THE: In these sorts of complex, developed urban environments it’s not possible to follow people around as you might in an urban slum or a village. The people in Gladstone have other lives, as it were. And, as any anthropologist knows, while you might start off with a bunch of questions, those questions will change and new ones will arise as you do your research. For example, when I went to Gladstone, I had expected to study ambivalence, and I thought there would be a significant number of environmentalists active in the city. But it turned out there were only a handful, though those that were there turned out to be some of my most important informants. Another important thing I discovered was how almost everyone was concerned with ‘health’ as a side-effect of pollution and industrialisation, while few spoke about larger environmental issues. Many people migrate to Gladstone with the idea that they will only work there for a few years, make some money and go somewhere healthier to bring up their children and so on. But then they become addicted to the money – to the job – and they stay on. I found that another big and very important issue was how the ordinary people of Gladstone felt that decisions about the future of the town were taken above their heads – by remote politicians who didn’t have their best interests at heart. But it was an easy place to work for me – people were open, friendly and indeed curious about me and what I was doing.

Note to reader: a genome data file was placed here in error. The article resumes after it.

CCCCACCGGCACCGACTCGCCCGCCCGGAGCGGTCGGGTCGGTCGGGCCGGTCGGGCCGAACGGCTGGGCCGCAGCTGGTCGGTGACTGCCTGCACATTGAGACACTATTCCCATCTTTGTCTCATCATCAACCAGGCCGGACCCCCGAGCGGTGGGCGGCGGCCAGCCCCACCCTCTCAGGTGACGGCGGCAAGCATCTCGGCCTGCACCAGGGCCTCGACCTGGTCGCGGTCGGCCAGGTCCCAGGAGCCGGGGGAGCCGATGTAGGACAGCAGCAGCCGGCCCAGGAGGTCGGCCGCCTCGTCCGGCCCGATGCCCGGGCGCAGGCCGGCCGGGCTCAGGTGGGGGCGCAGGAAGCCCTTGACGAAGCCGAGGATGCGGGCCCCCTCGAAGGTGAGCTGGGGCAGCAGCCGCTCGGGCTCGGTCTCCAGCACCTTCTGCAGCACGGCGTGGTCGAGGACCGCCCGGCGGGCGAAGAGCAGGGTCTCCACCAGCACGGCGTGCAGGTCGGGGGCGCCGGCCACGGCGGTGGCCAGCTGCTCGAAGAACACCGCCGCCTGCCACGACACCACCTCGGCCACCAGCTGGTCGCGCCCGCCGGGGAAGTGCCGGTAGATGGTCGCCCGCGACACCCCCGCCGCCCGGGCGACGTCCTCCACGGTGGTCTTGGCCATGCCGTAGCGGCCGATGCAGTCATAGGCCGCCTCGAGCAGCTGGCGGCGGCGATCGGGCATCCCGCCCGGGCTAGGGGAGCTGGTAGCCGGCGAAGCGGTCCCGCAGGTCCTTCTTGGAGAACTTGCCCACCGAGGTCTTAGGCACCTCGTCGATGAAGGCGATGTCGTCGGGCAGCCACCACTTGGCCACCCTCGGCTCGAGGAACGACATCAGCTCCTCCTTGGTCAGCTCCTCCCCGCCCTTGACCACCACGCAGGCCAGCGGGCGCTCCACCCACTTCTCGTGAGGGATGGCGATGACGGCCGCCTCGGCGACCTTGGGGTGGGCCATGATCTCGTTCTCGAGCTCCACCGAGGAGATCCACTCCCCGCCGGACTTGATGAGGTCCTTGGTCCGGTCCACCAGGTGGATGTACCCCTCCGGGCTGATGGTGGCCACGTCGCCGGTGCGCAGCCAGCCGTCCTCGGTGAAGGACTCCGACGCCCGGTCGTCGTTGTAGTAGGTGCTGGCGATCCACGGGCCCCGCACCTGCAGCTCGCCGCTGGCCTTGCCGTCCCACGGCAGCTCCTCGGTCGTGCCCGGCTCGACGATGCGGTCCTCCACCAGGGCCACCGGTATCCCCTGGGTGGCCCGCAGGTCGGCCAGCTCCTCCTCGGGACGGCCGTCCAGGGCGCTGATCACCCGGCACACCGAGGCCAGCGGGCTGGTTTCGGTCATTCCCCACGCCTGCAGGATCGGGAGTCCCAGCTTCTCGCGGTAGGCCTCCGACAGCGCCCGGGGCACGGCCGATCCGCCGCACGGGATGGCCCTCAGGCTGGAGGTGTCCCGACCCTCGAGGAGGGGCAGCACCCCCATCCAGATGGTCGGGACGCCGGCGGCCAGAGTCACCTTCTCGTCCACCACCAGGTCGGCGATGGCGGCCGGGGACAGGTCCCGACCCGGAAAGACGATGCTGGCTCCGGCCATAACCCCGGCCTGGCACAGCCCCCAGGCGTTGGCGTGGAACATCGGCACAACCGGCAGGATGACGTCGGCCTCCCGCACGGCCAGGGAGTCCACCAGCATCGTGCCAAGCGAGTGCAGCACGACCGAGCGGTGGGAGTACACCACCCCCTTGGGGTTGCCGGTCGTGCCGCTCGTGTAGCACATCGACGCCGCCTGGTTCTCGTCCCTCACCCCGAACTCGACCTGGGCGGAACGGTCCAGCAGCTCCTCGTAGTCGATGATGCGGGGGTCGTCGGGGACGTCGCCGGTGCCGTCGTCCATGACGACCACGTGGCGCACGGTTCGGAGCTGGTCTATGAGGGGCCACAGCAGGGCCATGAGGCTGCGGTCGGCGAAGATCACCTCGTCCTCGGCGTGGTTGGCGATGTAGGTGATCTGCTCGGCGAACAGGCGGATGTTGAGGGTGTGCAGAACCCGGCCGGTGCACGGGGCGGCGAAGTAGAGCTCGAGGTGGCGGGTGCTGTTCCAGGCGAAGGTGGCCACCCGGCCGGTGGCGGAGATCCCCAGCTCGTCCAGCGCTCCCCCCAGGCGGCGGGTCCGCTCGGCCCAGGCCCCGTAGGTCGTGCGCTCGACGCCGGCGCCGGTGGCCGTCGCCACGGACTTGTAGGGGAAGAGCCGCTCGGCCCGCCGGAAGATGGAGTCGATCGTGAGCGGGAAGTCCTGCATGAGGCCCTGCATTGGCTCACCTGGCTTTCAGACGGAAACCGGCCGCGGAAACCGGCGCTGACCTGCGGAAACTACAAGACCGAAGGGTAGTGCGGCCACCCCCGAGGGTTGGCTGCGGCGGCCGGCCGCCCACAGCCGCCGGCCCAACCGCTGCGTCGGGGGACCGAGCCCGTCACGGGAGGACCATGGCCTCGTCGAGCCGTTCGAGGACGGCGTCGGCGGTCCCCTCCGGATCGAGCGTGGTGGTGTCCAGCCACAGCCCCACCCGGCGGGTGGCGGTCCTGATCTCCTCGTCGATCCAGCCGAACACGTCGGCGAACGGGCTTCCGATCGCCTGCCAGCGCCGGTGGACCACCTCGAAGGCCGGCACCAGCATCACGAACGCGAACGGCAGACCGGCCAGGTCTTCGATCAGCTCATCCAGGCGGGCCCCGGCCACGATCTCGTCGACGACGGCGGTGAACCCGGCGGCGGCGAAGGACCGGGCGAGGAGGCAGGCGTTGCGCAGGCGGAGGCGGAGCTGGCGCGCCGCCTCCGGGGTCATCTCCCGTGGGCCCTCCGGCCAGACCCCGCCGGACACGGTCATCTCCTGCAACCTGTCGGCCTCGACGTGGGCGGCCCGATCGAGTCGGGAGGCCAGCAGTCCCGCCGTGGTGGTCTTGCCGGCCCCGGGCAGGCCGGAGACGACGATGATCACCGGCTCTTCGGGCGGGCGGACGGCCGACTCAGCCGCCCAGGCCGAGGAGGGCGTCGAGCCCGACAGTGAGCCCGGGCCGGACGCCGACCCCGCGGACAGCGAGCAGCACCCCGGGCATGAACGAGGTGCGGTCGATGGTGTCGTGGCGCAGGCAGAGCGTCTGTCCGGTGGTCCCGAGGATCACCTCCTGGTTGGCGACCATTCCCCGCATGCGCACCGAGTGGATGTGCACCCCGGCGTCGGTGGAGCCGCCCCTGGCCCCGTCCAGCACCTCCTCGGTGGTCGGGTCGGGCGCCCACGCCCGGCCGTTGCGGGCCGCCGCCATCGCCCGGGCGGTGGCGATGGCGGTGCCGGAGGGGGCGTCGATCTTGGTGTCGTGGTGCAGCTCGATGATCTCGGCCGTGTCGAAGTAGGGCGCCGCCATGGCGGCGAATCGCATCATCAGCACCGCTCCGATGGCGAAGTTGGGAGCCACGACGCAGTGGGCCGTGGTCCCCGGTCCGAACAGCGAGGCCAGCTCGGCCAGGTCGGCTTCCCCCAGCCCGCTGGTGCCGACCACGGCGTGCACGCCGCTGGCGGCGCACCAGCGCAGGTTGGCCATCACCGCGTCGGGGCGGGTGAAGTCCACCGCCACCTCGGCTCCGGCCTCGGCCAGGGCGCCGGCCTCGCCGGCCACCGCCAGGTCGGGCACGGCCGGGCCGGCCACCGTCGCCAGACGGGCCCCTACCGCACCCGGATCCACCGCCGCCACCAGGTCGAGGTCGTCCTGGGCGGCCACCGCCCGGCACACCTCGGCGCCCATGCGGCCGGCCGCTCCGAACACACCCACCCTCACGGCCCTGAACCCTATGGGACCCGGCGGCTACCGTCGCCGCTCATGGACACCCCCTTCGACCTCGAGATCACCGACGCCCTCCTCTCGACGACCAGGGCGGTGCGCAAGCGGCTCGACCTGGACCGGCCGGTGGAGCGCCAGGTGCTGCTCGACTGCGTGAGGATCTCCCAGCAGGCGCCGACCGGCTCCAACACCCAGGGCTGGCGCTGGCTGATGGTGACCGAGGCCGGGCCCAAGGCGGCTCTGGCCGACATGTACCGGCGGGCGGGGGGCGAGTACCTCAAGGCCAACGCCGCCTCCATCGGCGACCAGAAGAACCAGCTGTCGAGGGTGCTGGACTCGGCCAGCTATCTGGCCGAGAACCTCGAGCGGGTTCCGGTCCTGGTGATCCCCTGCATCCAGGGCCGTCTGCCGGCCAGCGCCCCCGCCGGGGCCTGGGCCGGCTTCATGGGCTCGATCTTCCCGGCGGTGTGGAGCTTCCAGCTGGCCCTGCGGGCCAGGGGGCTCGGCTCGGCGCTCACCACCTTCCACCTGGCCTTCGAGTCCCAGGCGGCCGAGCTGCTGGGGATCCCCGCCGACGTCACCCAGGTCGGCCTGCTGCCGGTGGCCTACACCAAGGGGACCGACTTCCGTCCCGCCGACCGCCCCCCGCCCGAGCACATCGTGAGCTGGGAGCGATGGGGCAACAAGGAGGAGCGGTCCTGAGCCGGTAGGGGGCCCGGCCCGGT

SC: How did you explain yourself to them?